Lawyer: If you take something that you have good reason to think is someone else's property, that is stealing, and st...

Aidyn on May 29, 2019

Explain all answer choices please

So this is about necessary and sufficient conditions. Can some explain how the answer choice is correct and how the others are wrong

2 Replies

Ravi on May 29, 2019


Happy to help.

The lawyer's argument is flawed because he's saying that since one
condition that's sufficient for doing something wrong wasn't
satisfied, then the necessary condition (being wrong) isn't met. We
know this is faulty logic.

He's basically saying

A - >B
not A - >not B

As we know, this simply isn't right.

(A) says, "confuses a factual claim with a moral judgment."

Even though saying that stealing is wrong is a moral judgment, the
lawyer does provide support for making this moral judgment, so in
doing so, he's not confusing a factual claim with a moral judgment.
(A) is descriptively inaccurate, so it's out.

(B) says, "takes for granted that Meyers would not have taken the
compost if he had good reason to believe that it was someone else's

The problem with (B) is that the lawyer in the stimulus does not make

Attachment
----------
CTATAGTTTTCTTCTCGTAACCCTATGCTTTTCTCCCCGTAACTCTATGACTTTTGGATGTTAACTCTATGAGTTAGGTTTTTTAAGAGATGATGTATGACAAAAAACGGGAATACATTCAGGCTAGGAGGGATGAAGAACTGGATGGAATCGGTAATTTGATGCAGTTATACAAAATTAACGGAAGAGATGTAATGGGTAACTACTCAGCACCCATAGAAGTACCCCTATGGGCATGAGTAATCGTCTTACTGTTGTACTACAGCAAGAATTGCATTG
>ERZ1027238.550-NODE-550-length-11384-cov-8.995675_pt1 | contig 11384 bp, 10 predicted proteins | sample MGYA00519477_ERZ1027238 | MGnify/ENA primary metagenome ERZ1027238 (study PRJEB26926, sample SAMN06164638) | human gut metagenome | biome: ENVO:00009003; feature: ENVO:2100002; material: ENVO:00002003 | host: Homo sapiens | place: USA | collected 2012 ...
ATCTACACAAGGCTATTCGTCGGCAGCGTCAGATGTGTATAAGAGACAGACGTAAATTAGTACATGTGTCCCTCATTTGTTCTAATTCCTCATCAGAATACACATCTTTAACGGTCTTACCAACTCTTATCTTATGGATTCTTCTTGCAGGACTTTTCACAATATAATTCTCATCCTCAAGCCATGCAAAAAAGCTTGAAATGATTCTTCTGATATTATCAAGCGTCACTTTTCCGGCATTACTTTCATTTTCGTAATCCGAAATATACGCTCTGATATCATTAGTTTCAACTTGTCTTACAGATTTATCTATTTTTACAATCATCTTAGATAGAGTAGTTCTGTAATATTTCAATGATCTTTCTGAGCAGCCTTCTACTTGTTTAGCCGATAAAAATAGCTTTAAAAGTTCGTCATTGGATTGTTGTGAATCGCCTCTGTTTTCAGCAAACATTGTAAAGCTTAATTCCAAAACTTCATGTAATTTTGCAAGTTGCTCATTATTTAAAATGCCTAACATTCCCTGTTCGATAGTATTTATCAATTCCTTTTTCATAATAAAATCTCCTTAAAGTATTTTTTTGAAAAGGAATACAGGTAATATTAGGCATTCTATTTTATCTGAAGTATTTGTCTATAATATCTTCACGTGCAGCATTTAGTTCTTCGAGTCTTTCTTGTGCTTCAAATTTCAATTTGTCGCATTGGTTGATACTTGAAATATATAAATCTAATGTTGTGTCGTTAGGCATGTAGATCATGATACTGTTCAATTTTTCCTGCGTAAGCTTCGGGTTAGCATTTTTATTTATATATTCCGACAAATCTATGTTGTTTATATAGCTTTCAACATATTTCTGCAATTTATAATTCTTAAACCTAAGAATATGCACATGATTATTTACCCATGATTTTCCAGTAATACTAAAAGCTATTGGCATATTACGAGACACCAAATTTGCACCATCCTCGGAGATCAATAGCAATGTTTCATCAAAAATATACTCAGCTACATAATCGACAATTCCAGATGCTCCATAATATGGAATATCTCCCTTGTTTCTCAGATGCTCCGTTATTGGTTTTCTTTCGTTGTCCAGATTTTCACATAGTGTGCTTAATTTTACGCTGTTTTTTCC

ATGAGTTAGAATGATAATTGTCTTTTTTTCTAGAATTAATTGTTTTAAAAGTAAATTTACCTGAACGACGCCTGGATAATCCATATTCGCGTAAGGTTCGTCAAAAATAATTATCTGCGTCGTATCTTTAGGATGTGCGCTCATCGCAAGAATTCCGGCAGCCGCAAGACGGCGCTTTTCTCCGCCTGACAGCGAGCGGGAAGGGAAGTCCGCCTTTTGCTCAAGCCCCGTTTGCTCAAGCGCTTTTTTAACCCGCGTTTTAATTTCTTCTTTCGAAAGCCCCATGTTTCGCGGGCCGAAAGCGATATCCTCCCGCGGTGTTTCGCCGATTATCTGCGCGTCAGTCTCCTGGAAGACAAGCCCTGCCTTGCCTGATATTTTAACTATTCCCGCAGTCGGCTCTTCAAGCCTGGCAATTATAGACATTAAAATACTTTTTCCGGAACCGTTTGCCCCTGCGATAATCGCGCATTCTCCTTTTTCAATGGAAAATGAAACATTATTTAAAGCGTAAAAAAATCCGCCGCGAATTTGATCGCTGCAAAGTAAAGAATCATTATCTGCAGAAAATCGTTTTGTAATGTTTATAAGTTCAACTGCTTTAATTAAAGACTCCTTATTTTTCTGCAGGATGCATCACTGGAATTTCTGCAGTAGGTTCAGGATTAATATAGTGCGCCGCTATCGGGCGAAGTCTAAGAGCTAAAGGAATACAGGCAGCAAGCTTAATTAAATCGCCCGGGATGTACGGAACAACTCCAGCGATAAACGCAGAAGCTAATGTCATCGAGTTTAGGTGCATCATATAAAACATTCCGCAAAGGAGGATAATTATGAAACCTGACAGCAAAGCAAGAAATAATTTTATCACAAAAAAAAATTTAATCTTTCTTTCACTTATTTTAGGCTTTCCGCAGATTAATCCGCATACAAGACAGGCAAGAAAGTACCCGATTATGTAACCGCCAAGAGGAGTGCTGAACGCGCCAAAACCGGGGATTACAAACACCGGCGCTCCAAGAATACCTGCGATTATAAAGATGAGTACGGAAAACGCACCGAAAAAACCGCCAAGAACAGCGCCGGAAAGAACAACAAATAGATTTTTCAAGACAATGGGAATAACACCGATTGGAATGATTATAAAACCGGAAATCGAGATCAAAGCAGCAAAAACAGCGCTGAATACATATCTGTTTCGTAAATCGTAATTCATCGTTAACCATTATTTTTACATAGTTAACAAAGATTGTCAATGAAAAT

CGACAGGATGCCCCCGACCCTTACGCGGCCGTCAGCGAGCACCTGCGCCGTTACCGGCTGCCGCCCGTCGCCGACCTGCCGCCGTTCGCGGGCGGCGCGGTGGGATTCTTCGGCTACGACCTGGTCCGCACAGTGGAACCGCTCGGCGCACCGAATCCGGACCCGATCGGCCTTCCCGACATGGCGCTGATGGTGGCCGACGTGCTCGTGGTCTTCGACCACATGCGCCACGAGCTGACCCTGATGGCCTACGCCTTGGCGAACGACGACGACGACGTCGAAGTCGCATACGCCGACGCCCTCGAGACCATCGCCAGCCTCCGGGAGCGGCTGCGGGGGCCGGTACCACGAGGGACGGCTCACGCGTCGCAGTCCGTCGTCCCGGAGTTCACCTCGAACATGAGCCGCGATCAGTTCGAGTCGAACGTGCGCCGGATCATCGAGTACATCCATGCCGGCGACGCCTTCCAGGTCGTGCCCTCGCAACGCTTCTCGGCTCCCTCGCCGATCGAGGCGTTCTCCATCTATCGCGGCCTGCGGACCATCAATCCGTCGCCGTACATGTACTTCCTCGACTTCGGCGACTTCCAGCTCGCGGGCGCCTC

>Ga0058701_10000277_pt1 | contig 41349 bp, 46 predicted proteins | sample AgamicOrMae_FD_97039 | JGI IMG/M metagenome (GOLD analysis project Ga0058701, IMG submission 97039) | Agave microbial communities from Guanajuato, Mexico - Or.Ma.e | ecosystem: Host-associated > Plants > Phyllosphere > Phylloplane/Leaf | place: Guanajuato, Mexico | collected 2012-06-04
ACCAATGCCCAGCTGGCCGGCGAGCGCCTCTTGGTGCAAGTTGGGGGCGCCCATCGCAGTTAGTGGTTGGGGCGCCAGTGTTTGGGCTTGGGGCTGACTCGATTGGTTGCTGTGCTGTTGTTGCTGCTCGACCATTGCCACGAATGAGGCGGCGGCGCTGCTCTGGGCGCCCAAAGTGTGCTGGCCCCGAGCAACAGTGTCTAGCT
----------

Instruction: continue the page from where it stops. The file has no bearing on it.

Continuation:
any assumptions regarding whether or not Meyers would've taken the
compost. Rather, the lawyer is discussed what really happened, so (B)
is out.

(C) says, "takes a condition that by itself is enough to make an
action wrong to also be necessary in order for the action to be

(C) is right on the money. The lawyer in the stimulus makes the
assumption that in order for Meyers to be wrong, it is essential that
he stole. This is precisely what we'd anticipated, so it's the correct

(D) says, "fails to consider the possibility that the compost was
Meyers' property."

Based on the context of the stimulus, it's very evident that Meyers
didn't own the compost, so (D) is out.

(E) says, "concludes that something is certainly someone else's
property when there is merely good, but not conclusive, reason to
think that it is someone else's property."

The problem with (E) is that the argument does not make a conclusion
about whether or not the compost definitively belonged to someone
else; rather, the argument discusses whether or not it was wrong for
Meyers to take the compost. Thus, we can get rid of (E).

Does this make sense? Let us know if you have any other questions!

on January 10, 2020

The answer choice is the contrapositive of the tricky.